Margaret Cho almost defies description: both icon and iconoclast, she is an artist, activist, comedian, actor, and musician who has become a sort of patron saint for outsiders with her groundbreaking, non-conformist, often controversial views. We caught up with the brilliant, brazen, wonderful and hilarious Cho before her new show, The PsyCHO Tour, at the Borgata in Atlantic City.
HT: You’ve said that you’re “green and sober.”
MC: I’m green and sober, which is not really true because I drink more than I should, but my goal is to just smoke pot.
That’s what I was for a long time: I was actually completely sober for about 10 years—and, you know, I think sobriety is great, but I really want marijuana in my life. It really helps me. I don’t think it’s an addiction, I think it’s a really positive thing—so “green and sober” sort of fits in with the ideal way I would like to live. [Laughs] When you can get to that pure state of just smoking pot, then that’s really the best for you. I mean, alcohol, there’s so many health issues that can come up with it. I was green and sober for a long time, so I’m trying to get back to that. That’s my ideal state.
You’ve always been an advocate for marijuana use.
I wasn’t necessarily when I was completely sober, but even then I always still missed pot, and I always thought that pot was never a problem. When you’re in these recovery communities, the focus is on total abstinence, which I respect. But I realize, now that I’m out of that community, that marijuana really enhances my life. It’s not a substance that is detrimental to my health or my wellbeing. It’s a perfect celebratory thing; it’s a perfect winding-down thing. You’ll find that most comedians smoke pot. It’s part of the profession, and so, in a sense, it’s why I was drawn to comedy. I always loved marijuana, and I was drawn to comedy because everybody there was a stoner, and then I felt like I was completely with my family.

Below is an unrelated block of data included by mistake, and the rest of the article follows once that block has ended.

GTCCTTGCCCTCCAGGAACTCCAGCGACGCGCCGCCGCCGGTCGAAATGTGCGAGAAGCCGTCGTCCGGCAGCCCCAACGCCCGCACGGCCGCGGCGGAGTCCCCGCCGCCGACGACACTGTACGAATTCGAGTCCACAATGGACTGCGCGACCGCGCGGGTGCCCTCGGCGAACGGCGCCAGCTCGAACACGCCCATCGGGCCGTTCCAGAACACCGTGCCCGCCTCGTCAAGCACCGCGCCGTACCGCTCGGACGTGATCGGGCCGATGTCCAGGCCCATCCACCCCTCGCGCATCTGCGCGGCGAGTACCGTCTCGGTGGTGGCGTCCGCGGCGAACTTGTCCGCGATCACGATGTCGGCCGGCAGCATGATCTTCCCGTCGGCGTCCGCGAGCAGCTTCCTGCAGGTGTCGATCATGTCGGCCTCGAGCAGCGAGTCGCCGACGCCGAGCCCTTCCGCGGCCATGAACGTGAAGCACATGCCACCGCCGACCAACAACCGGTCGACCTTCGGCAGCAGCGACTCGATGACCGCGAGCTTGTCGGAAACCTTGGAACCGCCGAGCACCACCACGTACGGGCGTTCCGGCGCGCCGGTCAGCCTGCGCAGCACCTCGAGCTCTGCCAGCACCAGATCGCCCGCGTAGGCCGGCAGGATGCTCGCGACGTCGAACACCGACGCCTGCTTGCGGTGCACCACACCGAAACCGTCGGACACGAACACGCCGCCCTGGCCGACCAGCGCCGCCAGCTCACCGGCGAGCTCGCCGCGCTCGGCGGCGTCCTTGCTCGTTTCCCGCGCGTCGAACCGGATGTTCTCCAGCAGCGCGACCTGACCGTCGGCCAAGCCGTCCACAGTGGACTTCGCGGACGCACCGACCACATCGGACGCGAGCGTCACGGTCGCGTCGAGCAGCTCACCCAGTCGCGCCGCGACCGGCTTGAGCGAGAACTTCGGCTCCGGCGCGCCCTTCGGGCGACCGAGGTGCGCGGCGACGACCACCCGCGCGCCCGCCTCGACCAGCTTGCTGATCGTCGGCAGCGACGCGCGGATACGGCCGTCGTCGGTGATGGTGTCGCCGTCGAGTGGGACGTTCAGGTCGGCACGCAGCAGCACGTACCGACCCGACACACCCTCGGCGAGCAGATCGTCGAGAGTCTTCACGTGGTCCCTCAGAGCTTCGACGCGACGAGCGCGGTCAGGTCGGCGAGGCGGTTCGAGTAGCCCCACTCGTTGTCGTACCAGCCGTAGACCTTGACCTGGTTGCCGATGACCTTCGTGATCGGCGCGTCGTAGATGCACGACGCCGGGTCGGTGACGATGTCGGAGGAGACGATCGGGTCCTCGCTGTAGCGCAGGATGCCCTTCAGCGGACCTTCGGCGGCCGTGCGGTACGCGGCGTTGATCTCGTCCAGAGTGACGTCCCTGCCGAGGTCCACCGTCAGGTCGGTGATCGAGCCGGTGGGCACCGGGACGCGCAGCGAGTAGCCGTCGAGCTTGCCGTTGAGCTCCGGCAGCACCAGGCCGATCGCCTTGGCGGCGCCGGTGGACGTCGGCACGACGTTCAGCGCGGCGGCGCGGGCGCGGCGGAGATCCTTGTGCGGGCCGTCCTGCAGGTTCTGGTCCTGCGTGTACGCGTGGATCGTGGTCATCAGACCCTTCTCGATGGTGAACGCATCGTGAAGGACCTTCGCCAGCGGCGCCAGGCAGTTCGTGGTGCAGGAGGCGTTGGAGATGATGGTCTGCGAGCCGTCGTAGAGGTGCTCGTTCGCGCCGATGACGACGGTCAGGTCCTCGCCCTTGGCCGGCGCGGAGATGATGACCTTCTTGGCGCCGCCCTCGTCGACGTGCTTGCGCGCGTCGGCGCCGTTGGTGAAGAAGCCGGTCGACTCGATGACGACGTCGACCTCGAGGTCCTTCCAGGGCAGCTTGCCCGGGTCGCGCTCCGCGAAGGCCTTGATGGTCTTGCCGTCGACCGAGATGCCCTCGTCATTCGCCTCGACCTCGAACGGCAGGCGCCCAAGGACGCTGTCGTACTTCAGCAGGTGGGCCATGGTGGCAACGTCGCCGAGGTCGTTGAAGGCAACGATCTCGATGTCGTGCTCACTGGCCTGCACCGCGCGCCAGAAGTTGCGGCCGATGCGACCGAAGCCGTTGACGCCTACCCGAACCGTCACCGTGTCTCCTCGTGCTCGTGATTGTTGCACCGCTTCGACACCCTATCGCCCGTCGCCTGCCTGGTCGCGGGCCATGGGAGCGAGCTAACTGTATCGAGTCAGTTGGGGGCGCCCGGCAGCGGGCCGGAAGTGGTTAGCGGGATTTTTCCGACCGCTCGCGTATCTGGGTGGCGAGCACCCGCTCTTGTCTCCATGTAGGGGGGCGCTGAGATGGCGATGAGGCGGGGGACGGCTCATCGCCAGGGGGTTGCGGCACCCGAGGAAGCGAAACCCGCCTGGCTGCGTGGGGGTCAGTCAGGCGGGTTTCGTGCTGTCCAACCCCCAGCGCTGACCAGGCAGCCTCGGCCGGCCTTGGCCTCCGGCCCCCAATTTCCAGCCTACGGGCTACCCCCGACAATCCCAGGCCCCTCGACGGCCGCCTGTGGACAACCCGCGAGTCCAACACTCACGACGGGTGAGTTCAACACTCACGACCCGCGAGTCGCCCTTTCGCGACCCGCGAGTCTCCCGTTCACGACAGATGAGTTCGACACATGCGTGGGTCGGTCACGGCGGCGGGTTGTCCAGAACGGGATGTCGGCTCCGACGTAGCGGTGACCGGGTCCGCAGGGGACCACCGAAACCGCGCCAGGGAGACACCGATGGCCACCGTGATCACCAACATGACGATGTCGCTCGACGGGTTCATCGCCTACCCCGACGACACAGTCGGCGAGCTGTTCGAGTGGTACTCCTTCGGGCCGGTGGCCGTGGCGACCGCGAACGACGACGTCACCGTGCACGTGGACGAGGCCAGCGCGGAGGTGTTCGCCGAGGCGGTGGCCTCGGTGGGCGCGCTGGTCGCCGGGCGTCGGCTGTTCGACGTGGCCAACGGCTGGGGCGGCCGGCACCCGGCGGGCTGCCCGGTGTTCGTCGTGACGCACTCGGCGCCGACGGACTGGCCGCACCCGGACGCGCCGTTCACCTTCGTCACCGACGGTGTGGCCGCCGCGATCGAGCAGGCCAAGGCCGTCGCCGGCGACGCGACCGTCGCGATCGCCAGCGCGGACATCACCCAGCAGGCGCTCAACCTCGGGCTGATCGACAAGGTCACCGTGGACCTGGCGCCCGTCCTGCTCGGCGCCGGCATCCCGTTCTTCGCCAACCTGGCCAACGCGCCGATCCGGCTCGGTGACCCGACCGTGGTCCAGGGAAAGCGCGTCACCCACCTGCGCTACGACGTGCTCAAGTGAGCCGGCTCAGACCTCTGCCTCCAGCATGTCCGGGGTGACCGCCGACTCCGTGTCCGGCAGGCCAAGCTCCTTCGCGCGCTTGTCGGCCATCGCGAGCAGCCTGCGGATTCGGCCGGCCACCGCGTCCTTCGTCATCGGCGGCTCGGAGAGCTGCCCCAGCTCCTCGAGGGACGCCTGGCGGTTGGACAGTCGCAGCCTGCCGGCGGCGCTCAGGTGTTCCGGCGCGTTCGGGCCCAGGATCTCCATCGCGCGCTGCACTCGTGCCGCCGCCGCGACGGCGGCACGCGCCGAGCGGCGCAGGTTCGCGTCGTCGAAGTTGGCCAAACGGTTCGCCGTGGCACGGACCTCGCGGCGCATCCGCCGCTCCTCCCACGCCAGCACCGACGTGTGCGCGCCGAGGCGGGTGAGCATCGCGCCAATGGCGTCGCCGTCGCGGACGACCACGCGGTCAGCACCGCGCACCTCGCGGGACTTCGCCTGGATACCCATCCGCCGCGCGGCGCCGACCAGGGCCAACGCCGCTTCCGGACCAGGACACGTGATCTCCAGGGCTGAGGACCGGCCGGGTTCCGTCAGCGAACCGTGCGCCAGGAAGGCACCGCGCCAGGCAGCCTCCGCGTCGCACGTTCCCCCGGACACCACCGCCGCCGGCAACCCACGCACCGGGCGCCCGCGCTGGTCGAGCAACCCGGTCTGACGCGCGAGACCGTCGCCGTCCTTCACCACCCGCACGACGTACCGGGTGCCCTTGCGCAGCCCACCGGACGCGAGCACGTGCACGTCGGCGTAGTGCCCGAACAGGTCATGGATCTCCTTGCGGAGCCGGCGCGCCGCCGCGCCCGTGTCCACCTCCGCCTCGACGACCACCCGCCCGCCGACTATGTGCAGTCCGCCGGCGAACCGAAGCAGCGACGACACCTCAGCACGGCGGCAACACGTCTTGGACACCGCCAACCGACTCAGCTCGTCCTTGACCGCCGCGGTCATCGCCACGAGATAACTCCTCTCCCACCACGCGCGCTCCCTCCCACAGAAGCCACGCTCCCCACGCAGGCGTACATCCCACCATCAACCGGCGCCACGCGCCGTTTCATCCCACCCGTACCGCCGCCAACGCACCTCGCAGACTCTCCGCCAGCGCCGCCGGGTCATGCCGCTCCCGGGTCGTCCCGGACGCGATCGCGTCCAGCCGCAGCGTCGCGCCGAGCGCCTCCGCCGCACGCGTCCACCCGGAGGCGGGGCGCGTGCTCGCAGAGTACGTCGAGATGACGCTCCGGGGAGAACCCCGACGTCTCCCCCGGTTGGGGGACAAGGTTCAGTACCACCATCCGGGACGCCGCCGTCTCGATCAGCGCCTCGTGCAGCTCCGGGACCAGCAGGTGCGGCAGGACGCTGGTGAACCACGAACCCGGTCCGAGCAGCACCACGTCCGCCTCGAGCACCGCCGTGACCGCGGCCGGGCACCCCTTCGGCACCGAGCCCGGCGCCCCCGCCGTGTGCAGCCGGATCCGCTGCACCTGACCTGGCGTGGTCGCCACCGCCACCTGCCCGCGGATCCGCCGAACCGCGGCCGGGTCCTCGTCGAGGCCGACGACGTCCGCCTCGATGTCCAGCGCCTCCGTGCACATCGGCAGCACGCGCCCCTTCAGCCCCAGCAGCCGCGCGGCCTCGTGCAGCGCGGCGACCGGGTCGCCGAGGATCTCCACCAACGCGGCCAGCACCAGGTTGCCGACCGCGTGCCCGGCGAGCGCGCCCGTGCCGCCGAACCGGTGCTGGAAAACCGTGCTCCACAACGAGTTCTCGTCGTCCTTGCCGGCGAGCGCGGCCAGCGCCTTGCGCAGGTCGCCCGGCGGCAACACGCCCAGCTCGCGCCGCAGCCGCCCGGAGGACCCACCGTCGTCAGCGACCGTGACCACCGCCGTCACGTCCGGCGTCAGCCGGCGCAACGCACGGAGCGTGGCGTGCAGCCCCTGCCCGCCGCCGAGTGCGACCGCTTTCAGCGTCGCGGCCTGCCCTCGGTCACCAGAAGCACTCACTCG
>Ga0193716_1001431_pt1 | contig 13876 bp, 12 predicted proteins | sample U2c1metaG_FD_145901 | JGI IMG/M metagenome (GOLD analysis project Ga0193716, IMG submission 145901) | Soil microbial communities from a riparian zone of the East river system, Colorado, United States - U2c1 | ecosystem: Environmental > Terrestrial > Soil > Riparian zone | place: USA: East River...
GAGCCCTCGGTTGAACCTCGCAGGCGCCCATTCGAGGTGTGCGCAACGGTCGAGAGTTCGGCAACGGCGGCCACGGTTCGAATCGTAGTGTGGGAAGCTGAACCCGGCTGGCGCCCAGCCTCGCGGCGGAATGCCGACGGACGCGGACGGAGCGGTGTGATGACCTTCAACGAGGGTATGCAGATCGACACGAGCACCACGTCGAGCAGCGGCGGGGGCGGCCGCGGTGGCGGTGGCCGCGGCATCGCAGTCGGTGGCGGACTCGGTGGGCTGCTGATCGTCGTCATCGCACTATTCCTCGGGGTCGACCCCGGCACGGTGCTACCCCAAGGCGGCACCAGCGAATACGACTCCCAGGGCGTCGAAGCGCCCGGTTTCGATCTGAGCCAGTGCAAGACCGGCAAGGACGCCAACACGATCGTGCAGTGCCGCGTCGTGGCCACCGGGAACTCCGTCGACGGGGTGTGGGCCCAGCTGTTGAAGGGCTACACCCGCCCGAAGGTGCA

When did you first smoke pot?
My first encounter smoking pot was with—I think his name was Adam Leffert. He was very awkward, and he sort of liked me. We went out to an abandoned bridge out by my old high school, and we smoked, and I didn’t really feel anything. It’s true: The first time you smoke, you’re not really sure what it is. You don’t know how to identify the high.
Then later I returned to it, and I realized, “Oh, I really like this.” I started doing stand-up, being around a lot of comedians who were stoners, and I realized it helped me. I have a lifelong battle with insomnia. Pot helped me go to sleep, and it helped me feel safe even when I was touring. On the road, it sort of helped me bring my home with me. So I had a little piece of my home—marijuana—everywhere I went, and I didn’t feel so alone.
It was hard being out on the road at a very young age. I was 17, 18, 19 years old, and in these very sort of scary places, doing comedy and feeling very isolated. So pot really helped me through that whole thing.
How did you find weed when you were on the road?
Well, there was a time—this was a long time ago; this was in the late ’80s, early ’90s, when you could carry it with you—I usually would put it under my bra wire. I always carried weed through [airport security] and on planes, and it was never an issue. It was only after 9/11 where you really couldn’t conceal anything—that changed the game a lot.